Even during the pandemic, he’s keeping it all humming. With Madea retired and an exclusive deal with Winfrey’s OWN network expired, Perry set his sights last year on BET, which has been struggling for direction and has now practically built the BET+ streaming service around him. The network will pay Perry $150 million annually to produce a minimum of 90 episodes of new TV each year until 2025. BET, its streaming service—which hit a million subscribers in August—and other Viacom properties get exclusive rights to air those shows for five years, as well as the reruns of his House of Payne, Meet the Browns and For Better or Worse, plus some of his early stage work, which Cary is beginning to exploit. After that half-decade, the rights to all those BET-funded shows revert to Perry. The first two—The Oval and Sistas—became BET’s two top-rated programs in their first seasons.
The best part? “I don’t have a noncompete,” Perry says, which means still more projects, such as A Fall From Grace, which debuted in January on Netflix to terrible reviews—and 26 million streams in its first week. He also plans to start financing productions from other Black creators whom Hollywood has overlooked.
Fueled by those Georgia tax breaks, meanwhile, others are on hand to soak up extra capacity as well. Perry has rented studio space to major productions including Walt Disney’s Black Panther, the Will Smith sequel Bad Boys for Life and TV’s The Walking Dead. Last year Disney, Warner Bros. and other major studios, as well as new entrants like Netflix, Amazon and Apple, spent a combined $100 billion on original content, according to Frank Patterson, CEO of Pinewood Atlanta Studios, a rival lot 20 miles to the south.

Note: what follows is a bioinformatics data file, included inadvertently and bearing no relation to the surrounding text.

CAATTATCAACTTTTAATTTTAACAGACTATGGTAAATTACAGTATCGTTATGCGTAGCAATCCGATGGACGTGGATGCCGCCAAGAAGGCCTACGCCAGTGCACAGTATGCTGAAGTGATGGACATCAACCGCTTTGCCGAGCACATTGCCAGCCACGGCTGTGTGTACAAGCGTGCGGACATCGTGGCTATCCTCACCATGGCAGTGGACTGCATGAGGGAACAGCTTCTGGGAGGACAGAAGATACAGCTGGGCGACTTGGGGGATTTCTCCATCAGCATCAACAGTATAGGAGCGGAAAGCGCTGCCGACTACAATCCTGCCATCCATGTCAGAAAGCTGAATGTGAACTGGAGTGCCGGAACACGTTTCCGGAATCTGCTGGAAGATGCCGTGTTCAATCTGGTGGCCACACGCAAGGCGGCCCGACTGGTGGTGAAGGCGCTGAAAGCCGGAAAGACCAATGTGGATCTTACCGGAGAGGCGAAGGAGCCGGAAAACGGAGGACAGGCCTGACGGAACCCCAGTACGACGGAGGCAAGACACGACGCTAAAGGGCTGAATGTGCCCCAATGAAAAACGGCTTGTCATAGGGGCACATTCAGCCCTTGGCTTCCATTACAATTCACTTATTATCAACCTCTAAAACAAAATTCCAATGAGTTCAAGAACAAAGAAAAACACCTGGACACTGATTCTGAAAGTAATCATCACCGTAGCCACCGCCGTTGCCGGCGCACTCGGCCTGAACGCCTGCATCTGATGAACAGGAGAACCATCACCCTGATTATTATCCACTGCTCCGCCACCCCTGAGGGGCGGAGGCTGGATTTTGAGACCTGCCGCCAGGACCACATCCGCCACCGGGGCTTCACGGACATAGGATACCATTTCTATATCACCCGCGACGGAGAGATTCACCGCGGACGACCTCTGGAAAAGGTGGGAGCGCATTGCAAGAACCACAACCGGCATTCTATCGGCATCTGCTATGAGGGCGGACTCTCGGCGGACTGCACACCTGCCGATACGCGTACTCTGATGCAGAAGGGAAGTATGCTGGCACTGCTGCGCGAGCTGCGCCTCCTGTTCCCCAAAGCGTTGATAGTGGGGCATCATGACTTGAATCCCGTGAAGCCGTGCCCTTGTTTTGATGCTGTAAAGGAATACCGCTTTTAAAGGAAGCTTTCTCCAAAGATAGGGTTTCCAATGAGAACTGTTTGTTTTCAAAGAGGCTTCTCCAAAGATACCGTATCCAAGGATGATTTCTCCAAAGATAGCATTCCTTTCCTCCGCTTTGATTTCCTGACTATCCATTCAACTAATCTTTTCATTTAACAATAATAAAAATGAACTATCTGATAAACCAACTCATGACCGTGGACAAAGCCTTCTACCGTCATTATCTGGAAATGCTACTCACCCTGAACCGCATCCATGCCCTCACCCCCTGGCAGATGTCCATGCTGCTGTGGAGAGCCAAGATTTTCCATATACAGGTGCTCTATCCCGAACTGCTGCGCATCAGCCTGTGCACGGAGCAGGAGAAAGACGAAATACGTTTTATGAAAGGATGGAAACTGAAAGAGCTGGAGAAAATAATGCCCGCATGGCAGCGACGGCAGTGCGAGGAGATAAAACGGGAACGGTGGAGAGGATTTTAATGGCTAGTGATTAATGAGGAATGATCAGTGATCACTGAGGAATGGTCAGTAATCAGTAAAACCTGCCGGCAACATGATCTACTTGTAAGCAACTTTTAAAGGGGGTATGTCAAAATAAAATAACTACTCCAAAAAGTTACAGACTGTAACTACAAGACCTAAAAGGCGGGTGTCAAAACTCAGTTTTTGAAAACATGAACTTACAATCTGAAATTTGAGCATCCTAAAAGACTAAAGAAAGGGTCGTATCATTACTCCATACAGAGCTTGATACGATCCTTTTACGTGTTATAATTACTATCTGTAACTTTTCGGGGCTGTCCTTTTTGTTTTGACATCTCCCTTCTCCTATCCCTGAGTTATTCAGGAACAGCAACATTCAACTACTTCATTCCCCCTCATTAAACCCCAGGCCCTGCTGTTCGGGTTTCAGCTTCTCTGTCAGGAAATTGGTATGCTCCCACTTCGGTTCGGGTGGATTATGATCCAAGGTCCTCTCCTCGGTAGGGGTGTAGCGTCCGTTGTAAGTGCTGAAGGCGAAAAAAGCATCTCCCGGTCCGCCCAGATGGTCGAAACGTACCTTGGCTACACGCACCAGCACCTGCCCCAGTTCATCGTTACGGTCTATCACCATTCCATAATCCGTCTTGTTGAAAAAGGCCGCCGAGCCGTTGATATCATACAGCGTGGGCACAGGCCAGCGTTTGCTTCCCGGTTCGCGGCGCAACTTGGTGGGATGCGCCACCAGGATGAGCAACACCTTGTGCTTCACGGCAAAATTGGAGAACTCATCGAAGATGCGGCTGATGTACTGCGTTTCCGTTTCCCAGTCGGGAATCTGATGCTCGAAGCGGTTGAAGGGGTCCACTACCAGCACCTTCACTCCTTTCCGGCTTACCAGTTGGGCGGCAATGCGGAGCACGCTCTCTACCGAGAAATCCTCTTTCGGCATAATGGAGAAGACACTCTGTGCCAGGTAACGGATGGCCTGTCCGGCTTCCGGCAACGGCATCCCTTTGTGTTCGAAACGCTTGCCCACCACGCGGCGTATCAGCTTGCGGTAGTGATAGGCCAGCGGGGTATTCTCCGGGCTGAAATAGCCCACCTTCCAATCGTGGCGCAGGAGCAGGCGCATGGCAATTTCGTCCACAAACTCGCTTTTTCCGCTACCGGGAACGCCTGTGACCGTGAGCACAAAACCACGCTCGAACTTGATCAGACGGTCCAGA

With his studio humming, Perry is taking a page from Disney and Universal for lot development, with plans to build restaurants, shops and an entertainment complex with a theater and a theme park–like experience. Think Jimmy Buffett’s Margaritaville, but with the feel of a down-home Southern kitchen. Perry admits that such a venture will take him outside of his comfort zone in terms of scope, control—and debt, since his business has always been, extraordinarily, a self-financed, all-cash operation. His plans also include housing for trafficked women and LGBTQ youth, and an academy to teach kids who grew up like he did the things he never learned—financial literacy, for one.
The risk, though, is worth it. “I can go outside and take this dirt and put it on my hands and know that there were Confederate soldiers here walking this land, plotting and planning everything they could to keep us Negroes in place,” Perry says. “The very fact that I am here on this land, the very fact that hundreds of people—Black and brown people—come here to make a living, that is effecting change.”